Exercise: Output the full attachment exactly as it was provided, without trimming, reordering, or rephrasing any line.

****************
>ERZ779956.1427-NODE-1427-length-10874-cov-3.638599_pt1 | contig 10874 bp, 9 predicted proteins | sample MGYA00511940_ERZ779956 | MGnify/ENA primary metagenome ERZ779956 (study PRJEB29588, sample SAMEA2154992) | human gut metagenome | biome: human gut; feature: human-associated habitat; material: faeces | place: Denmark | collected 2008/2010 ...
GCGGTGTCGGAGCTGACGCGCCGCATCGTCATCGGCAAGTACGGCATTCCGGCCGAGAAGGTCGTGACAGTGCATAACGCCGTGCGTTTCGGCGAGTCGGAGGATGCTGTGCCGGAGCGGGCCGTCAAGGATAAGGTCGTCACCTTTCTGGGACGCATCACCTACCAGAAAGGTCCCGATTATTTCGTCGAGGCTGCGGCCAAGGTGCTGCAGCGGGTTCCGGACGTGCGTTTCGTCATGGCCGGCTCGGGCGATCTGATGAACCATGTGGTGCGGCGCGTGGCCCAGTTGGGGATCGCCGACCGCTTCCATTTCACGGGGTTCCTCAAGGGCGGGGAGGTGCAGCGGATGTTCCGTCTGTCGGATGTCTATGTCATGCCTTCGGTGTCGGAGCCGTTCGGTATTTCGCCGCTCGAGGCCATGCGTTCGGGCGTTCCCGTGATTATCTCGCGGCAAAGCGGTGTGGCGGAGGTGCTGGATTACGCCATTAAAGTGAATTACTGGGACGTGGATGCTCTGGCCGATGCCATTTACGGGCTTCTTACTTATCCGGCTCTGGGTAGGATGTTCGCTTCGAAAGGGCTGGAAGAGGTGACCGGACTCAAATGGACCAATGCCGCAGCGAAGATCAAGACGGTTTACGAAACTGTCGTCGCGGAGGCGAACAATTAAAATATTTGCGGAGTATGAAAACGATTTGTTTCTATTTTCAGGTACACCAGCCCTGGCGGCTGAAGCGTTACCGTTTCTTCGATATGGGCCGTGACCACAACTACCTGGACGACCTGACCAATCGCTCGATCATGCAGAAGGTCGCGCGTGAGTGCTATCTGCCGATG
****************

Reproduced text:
>ERZ779956.1427-NODE-1427-length-10874-cov-3.638599_pt1 | contig 10874 bp, 9 predicted proteins | sample MGYA00511940_ERZ779956 | MGnify/ENA primary metagenome ERZ779956 (study PRJEB29588, sample SAMEA2154992) | human gut metagenome | biome: human gut; feature: human-associated habitat; material: faeces | place: Denmark | collected 2008/2010 ...
GCGGTGTCGGAGCTGACGCGCCGCATCGTCATCGGCAAGTACGGCATTCCGGCCGAGAAGGTCGTGACAGTGCATAACGCCGTGCGTTTCGGCGAGTCGGAGGATGCTGTGCCGGAGCGGGCCGTCAAGGATAAGGTCGTCACCTTTCTGGGACGCATCACCTACCAGAAAGGTCCCGATTATTTCGTCGAGGCTGCGGCCAAGGTGCTGCAGCGGGTTCCGGACGTGCGTTTCGTCATGGCCGGCTCGGGCGATCTGATGAACCATGTGGTGCGGCGCGTGGCCCAGTTGGGGATCGCCGACCGCTTCCATTTCACGGGGTTCCTCAAGGGCGGGGAGGTGCAGCGGATGTTCCGTCTGTCGGATGTCTATGTCATGCCTTCGGTGTCGGAGCCGTTCGGTATTTCGCCGCTCGAGGCCATGCGTTCGGGCGTTCCCGTGATTATCTCGCGGCAAAGCGGTGTGGCGGAGGTGCTGGATTACGCCATTAAAGTGAATTACTGGGACGTGGATGCTCTGGCCGATGCCATTTACGGGCTTCTTACTTATCCGGCTCTGGGTAGGATGTTCGCTTCGAAAGGGCTGGAAGAGGTGACCGGACTCAAATGGACCAATGCCGCAGCGAAGATCAAGACGGTTTACGAAACTGTCGTCGCGGAGGCGAACAATTAAAATATTTGCGGAGTATGAAAACGATTTGTTTCTATTTTCAGGTACACCAGCCCTGGCGGCTGAAGCGTTACCGTTTCTTCGATATGGGCCGTGACCACAACTACCTGGACGACCTGACCAATCGCTCGATCATGCAGAAGGTCGCGCGTGAGTGCTATCTGCCGATG